In John David Ward’s answer to the following Quora question https://www.quora.com/Who-are-some-well-known-linguists-and-what-are-their-noteworthy-contributions
the following statement about his nomination Otto Jespersen appears:
Jespersen was, despite being Danish himself, an expert in the grammar and history of the English language.
I bet that most people would read this sentence without any reaction. Imagine, you read something like this:
Bell was, despite being a human herself, an expert on fruit flies.
Most people would find such a sentence very strange, wondering what the point here is. Or they would interpret it as a stupid joke because obviously being of a different species has nothing to do with whether you can be an expert on it.
This comes about because of the deeply ingrained notion that language cannot be the subject of scientific inquiry. Language is culture, you just gotta, like, feel it you know. The thought that you can study a language while not even being able to speak it is completely beyond people while at the same time they would never assert that it’s strange you can study bee behaviour while not being a bee oneself.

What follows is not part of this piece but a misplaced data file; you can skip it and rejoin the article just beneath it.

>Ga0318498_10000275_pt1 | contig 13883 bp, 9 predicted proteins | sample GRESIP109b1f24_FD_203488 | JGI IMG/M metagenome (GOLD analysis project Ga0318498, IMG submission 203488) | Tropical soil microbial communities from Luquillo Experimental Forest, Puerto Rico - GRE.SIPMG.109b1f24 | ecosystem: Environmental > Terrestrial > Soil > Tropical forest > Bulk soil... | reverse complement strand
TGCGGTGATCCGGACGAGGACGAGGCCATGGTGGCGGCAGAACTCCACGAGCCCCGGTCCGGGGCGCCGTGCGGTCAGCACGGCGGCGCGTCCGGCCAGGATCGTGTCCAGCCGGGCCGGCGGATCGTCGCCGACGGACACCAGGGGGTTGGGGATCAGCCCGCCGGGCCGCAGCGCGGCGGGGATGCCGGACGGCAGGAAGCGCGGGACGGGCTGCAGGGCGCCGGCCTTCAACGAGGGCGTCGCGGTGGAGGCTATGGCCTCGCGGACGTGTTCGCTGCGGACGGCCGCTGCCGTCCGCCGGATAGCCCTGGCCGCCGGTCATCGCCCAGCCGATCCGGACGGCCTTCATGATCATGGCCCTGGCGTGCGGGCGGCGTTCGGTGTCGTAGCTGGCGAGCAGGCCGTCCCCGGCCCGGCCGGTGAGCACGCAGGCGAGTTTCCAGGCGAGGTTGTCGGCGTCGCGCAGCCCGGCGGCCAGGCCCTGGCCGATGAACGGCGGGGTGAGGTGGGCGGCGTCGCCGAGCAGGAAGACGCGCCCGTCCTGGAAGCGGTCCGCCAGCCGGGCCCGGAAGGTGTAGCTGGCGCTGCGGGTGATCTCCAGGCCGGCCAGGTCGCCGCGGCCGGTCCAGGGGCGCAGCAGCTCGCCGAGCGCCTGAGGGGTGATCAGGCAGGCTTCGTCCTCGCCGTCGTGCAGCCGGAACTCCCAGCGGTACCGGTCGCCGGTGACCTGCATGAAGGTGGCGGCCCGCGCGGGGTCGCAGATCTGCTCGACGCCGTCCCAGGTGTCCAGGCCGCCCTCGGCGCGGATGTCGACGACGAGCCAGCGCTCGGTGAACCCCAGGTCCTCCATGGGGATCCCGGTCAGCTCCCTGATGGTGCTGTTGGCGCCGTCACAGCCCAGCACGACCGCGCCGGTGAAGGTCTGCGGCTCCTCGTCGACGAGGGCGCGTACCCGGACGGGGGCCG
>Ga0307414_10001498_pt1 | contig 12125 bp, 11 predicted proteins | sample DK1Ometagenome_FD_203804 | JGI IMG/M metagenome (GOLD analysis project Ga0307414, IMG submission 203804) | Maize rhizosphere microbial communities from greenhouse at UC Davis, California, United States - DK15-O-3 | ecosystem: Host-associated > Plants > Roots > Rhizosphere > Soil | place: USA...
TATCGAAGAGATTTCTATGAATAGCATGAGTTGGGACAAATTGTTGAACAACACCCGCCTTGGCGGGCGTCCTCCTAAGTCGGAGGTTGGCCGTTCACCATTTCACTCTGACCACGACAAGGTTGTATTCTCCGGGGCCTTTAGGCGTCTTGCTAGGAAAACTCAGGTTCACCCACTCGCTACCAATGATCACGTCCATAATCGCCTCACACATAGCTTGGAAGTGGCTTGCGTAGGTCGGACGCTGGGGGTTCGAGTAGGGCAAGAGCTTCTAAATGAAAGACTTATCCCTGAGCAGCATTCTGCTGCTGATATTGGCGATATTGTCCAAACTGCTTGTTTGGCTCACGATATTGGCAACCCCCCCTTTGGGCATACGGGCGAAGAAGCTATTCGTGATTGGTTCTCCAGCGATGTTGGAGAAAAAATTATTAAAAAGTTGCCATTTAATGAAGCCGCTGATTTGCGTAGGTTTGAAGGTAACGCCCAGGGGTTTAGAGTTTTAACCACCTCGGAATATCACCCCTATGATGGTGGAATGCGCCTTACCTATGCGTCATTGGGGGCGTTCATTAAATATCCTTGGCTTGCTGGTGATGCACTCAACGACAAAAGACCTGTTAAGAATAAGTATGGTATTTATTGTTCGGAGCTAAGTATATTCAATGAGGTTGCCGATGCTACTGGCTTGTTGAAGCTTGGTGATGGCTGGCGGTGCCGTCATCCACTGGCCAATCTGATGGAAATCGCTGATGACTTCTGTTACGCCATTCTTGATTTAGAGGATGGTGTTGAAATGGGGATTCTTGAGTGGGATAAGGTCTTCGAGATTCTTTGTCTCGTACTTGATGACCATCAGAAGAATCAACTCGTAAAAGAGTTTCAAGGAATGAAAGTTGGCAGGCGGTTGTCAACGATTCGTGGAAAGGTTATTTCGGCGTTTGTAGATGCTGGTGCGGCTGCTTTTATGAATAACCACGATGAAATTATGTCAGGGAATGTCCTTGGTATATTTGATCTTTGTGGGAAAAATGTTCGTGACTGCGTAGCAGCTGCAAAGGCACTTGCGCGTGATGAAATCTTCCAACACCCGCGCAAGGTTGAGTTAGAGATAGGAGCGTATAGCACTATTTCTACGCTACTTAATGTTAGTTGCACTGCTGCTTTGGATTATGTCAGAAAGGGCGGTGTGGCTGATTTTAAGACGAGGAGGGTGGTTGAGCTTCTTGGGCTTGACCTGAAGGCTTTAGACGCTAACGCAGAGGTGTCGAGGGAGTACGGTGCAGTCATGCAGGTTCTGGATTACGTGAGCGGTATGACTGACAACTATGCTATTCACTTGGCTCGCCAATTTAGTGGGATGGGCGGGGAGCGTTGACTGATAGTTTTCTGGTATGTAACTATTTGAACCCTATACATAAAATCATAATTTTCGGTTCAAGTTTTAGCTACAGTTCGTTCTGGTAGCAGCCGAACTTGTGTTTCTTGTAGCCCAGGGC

But language is an observable cognitive human behaviour which can of course be scientifically studied. Some even dare to say that it is a window into the human mind (hey, Steven Pinker).
But before this deteriorates into a macro rant (which at some point will inevitably happen anyway) I’ll leave it at that.
PS: I’m more concerned with the ‘grammar’ part than the history one. It might be the case that by being educated in, say, UK you pick up a bit about the history of the language, in any way more than a French person would. This is pretty irrelevant for me. The point is that a native speaker of English doesn’t necessarily have any more conscious knowledge of the grammar than a non-native one.